Vatican and China in final push for elusive deal on bishops

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Representatives from the Vatican and China are expected to meet before the end of the month in Rome in an effort to finalize a deal on the ordination of bishops on the mainland, a move aimed at ending a longstanding dispute, according to Catholic Church sources familiar with the negotiations.

The Church sources also told Reuters that China is preparing to ordain at least two new bishops before the end of the year and these appointments would have the blessing of the Vatican. A person with ties to the leadership in Beijing confirmed that these ordinations would go ahead , reports Reuters.

For more than six decades, China’s ruling Communist Party has strongly opposed Rome’s right to ordain Chinese bishops in a bitter contest for authority over as many as 10 million Catholics on the mainland. Bishops, priests and lay Catholics loyal to Rome have faced persecution, which has sparked scepticism over the détente in some Catholic quarters.

In yet a further sign of progress, the Vatican has reached a decision to recognize at least four Chinese bishops who were appointed by Beijing without the consent of the pope and so are considered illegitimate by the Holy See, according to Catholic Church sources and others briefed on the talks. The decision follows a breakthrough meeting in mid-August in Beijing between the Vatican representatives to talks with China and several of these bishops.

For the Vatican, an agreement on the ordination of bishops is important because it would lessen the possibility of a formal split within the Catholic Church in China, which is divided between a community that follows the state-sanctioned Catholic hierarchy and an “underground” community that swears allegiance only to the pope in Rome. A deal on the ordination of bishops would help to unite these two communities, say Catholic Church and Vatican sources.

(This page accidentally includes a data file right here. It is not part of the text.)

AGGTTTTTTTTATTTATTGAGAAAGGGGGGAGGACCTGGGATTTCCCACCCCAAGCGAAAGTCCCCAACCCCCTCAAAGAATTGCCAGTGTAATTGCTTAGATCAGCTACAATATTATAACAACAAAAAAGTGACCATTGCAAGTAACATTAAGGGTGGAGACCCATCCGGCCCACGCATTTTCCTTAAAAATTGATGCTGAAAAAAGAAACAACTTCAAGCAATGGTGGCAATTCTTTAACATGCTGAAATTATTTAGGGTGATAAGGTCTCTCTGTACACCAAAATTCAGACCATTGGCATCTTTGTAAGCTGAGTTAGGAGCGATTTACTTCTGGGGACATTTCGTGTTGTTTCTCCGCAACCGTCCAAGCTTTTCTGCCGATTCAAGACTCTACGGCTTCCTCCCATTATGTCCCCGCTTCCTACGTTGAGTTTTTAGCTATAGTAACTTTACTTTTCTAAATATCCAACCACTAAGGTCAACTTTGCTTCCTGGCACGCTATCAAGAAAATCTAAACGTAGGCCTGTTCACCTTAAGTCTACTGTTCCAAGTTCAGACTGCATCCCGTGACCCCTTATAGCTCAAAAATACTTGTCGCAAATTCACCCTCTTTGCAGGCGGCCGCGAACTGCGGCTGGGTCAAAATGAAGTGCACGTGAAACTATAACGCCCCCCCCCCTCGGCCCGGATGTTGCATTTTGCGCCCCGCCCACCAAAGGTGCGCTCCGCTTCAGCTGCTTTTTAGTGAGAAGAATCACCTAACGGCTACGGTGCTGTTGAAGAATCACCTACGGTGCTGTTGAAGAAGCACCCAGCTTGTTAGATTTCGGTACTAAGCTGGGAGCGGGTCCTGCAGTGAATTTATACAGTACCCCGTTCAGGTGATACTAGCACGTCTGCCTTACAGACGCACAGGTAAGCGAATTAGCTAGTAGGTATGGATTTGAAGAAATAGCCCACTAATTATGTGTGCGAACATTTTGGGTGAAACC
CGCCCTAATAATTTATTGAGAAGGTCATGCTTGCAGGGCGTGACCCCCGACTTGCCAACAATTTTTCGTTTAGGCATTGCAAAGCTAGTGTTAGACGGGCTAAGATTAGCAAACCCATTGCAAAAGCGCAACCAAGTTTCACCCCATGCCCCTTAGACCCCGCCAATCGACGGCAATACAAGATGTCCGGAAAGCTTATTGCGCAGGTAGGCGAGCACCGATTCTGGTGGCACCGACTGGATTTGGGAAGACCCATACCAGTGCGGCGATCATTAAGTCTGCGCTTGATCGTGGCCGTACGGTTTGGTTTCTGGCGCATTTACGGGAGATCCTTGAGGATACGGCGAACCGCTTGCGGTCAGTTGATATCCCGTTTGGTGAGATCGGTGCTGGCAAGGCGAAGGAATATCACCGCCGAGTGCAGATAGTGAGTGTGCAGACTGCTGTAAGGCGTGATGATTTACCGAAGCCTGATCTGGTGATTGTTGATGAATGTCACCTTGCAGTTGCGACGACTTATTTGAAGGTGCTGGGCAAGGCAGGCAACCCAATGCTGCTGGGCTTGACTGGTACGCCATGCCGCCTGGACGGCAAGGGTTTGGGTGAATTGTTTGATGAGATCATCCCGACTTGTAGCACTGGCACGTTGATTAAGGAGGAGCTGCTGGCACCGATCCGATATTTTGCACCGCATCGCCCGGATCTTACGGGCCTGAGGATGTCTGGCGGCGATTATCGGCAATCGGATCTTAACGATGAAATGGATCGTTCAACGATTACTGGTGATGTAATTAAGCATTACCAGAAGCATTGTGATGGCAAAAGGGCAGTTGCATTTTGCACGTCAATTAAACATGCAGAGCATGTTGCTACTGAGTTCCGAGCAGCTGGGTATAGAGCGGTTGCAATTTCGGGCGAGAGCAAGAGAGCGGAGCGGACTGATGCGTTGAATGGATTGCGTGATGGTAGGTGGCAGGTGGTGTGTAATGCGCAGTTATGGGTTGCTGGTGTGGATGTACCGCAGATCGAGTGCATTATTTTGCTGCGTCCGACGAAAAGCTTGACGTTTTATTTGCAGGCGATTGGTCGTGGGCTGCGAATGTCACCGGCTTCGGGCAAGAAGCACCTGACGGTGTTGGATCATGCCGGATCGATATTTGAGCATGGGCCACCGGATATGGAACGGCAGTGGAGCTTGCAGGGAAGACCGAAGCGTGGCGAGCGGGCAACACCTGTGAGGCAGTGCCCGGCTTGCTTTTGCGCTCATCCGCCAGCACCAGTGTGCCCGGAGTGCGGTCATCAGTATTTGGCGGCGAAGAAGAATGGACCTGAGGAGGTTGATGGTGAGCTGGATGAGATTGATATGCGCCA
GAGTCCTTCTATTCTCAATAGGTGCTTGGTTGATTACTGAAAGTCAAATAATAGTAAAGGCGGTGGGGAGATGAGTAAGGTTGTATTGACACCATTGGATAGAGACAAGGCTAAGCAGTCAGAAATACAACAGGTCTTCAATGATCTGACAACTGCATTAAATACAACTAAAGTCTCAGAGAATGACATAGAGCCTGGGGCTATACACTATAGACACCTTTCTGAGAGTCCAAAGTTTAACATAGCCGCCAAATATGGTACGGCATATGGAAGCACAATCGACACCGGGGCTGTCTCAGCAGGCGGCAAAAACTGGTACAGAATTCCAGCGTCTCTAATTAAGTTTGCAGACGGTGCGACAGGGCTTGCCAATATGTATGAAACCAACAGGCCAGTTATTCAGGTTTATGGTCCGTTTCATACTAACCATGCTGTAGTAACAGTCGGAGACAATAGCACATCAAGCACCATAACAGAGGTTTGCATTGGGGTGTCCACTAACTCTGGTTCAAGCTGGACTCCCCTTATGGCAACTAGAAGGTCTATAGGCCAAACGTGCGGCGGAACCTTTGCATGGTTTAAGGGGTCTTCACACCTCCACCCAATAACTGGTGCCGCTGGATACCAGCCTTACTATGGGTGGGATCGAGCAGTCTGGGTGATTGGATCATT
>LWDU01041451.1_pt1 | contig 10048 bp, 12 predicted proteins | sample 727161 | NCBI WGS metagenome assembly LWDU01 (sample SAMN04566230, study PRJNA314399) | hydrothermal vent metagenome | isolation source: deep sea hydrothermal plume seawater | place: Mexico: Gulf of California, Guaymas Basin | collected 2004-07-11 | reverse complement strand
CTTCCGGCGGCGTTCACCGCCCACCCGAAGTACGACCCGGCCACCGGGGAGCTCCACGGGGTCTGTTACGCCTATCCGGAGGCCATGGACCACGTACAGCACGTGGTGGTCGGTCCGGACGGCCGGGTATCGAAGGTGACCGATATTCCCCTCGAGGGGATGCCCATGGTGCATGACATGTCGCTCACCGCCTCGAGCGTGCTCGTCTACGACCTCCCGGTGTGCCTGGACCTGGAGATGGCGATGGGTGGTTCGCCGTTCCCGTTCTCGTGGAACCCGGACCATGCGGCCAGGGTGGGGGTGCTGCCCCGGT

An agreement “would definitely remove the risk of a schism (within the Church in China), which for sixty years has been a potential threat,” said Elisa Giunipero, a researcher at the Catholic University of Milan who has studied the history of the Catholic Church in China for 20 years.

PRIORITY FOR POPE FRANCIS

The latest developments are part of behind-the-scenes negotiations that have been driven by Pope Francis. A deal on the ordination of bishops would be a major leap forward in efforts to bridge a decades-old rift between the Chinese Communist Party and the Vatican.

Since becoming leader of the Catholic Church in March 2013, Francis has made it a priority to chart a new course in the Vatican’s contentious relationship with China. Reuters reported in July that Francis had sought to meet President Xi Jinping during a 2014 trip to New York in an effort to smooth the way to talks, and that a joint working group had been set up earlier this year in April to hammer out a deal on the bishops. The issue of full diplomatic relations is not currently on the table.

A deputy spokesperson for the Vatican, Paloma Garcia Ovejero, said the Holy See had no comment in response to questions from Reuters.

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